I have always liked the NFL Draft. As a college football fanatic, I have always viewed it as something of a graduation ceremony for my favorite sport’s biggest stars and a celebration of what they have more than earned through three, four, or five seasons of playing for free while the coaches and programs the represent earn millions each year.
Like so many others, I get caught up in “draft analysis”. I am a sucker for what Mel Kiper Jr. or Todd McShay are hearing. I open a new web browser any time Trevor Sikkema, Jordan Reid, or any of their colleagues at The Draft Network drop a new mock. This is the time of year we get to see the fun cross section of the pro and college levels of football and hear just how dumb some of these GMs are…or perhaps how gullible and desperate for a scoop some reporters and analysts are.
This is the thing about the lead up to the NFL Draft, which I think we all need to remember: none of it means anything and none of what we hear can be trusted. From the second a team’s season comes to an end until the end of the three day event, teams are playing an extended game of poker. There’s deceit meant to get an opponent to act. There’s bluffing to throw other teams off the scent of your true intentions. The media is just another useful idiot in the scheme.
Mock drafts are like scavenger hunts. The masters behind them are using their knowledge and clues accumulated along the way to solve a puzzle. Everyone can put it together differently.
Just look at the way we are talking about the San Francisco 49ers trading up to get the third overall pick. Clearly, that is a move to get one of the better quarterbacks in this class. Consensus says that the Jacksonville Jaguars will take Trevor Lawrence with the first pick and then the New York Jets will use the second pick to take BYU quarterback Zach Wilson. That means that the 49ers would have their pick of Alabama’s Mac Jones, North Dakota State’s Trey Lance, or Ohio State’s Justin Fields. Different mock drafts have predicted each one of those QBs will be San Francisco’s pick. It is all a guess.
That is the thing you have to remember about the NFL Draft. It is a single event. This isn’t NASCAR where we have concrete proof of who is in what position at this particular moment. It is what makes the over-analysis of Justin Fields so absurd and Dominique Foxworth’s point about the criticism of Ohio State’s quarterback feeling a little too familiar worth considering.
We posted this story at the end of last week and were met with dumb comments on Twitter like “oh, I guess now we can’t criticize any Black player”. That wasn’t every comment or even the majority of the comments, but those comments were there. The comments may be tinged with racism, but I don’t believe the people making them are abhorrent racists. I believe they are lazy and reactionary and not interested in doing any critical thinking. Dominique Foxworth even says that criticisms like not being able to go through his progressions or being able to read defenses may be fair when it comes to Fields. They just happen to be the same “concerns” we heard about Robert Griffin III, Lamar Jackson, Donovan McNabb, DeShaun Watson, and so on.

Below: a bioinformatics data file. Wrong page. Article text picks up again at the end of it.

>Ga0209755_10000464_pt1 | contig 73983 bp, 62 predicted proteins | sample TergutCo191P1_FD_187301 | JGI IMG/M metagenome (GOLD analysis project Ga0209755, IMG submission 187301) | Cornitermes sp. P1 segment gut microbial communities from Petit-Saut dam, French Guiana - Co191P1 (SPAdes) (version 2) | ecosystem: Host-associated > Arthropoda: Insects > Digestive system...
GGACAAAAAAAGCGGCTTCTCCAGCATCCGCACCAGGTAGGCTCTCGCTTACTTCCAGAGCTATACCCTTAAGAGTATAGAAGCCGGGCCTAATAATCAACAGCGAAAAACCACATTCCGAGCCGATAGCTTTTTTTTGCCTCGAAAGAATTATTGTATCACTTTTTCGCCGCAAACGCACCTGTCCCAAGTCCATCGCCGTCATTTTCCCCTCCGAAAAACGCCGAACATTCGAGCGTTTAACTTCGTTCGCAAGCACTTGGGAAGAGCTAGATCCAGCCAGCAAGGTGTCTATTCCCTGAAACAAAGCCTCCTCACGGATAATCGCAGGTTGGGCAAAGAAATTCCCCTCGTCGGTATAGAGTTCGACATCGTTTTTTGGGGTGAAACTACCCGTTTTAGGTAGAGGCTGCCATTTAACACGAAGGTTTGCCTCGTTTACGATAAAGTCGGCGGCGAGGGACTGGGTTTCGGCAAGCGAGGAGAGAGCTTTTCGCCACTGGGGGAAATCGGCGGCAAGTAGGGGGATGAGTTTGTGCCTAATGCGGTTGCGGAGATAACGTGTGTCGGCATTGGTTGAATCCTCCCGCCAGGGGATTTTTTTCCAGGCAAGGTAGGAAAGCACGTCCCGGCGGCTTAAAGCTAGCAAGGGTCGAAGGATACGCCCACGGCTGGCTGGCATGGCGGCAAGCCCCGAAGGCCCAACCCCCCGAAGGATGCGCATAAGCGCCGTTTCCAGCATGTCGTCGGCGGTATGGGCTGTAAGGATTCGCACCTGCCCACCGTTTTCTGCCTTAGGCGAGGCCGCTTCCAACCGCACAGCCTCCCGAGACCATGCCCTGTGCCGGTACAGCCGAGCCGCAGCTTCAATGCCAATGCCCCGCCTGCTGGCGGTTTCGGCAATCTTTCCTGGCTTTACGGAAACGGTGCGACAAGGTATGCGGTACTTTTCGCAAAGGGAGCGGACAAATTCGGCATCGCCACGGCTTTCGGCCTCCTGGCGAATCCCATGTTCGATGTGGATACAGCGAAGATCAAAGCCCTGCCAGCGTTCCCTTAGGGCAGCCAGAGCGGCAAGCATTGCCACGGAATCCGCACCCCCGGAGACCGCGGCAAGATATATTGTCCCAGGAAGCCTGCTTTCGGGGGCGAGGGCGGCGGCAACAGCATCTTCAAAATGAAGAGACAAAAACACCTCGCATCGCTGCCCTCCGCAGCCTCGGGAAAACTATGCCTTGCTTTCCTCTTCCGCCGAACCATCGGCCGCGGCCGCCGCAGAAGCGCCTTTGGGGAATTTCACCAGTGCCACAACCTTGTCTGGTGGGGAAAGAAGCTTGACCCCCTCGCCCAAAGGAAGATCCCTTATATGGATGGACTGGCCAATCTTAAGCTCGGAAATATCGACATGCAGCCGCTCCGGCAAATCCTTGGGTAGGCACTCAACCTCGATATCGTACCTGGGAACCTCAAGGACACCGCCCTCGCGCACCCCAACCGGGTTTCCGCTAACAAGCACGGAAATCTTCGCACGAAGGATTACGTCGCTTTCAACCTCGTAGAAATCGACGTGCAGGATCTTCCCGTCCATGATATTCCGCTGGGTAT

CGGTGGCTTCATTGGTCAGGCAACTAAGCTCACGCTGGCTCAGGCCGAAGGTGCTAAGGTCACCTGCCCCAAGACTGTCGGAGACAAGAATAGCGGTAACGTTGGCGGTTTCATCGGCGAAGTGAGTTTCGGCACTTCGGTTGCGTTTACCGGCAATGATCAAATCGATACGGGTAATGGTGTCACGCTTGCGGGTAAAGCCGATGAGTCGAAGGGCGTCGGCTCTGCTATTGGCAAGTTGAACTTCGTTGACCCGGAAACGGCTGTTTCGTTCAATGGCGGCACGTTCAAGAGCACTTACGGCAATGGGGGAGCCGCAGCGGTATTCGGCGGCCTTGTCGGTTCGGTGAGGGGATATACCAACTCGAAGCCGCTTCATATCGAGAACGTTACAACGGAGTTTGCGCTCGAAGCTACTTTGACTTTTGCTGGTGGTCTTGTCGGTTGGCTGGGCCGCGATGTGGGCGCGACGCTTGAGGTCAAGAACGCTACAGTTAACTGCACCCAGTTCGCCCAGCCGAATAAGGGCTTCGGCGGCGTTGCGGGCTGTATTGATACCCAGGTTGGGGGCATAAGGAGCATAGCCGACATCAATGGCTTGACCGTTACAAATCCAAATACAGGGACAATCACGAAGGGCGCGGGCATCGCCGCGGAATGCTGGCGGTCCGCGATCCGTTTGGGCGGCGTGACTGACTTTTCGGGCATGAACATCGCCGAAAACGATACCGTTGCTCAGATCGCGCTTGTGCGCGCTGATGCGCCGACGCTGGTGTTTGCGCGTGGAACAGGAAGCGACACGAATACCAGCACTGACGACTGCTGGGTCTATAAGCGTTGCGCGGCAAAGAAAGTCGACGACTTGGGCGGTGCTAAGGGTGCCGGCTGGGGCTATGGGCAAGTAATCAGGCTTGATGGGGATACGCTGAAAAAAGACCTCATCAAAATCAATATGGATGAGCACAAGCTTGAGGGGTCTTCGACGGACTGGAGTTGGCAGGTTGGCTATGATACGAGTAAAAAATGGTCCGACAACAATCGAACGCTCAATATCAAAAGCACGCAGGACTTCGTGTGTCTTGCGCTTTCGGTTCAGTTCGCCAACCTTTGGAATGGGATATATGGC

Guys like McShay and Daniel Jeremiah are in no-win situations. They have to report what teams are telling them. That is what gives credence to their “NFL Draft Insider” title and that title is what justifies their employment. But they also have to know that they are trying to report on an event built around smokescreens. It isn’t unfair to ask them to use some critical thinking in their reporting.
If “what I’m hearing” includes criticisms of Justin Fields that are the same things that we’ve heard for years about Black quarterbacks, isn’t it fair to give the audience that context? Isn’t it fair to wonder if a guy that just lead his team to a national championship game (although they didn’t deserve the chance to play for it) is really as inept as scouts say or is that criticism part of those scouts’ larger strategy to not give anything about what they are thinking away?
You aren’t going to meet many bigger Bama fans than me, and I will openly mock anyone that tries to sell me the idea of Mac Jones as a first round quarterback. It is amazing how a receiver like Devonta Smith, who can contort his body into any imaginable shape, can cover up a wildly inaccurate throw and how one of the best college offensive lines ever assembled can eliminate virtually any pressure in the backfield. I’m not telling you Mac Jones isn’t good. I am telling you no reasonable person would look at tape of Jones and then look at tape of Justin Fields and say Mac Jones is the one they want.
NFL Draft insiders absolutely do earn their money. This column is not meant to degrade the position. There aren’t a lot of roles in the sports media that require you be able to work sources with just as much expertise as you can breakdown film.
The position and their work should be approached in a totally unique way to anyone else on staff though. This, at least in my mind, is sort of what Foxworth was hinting at. A draft insider may be delivering news and reporting on what sources tell them, but they are reporting on something that is theoretical until it actually happens. In that way, the position is just as much about entertainment as it is about information. It isn’t too much to ask that that be acknowledged.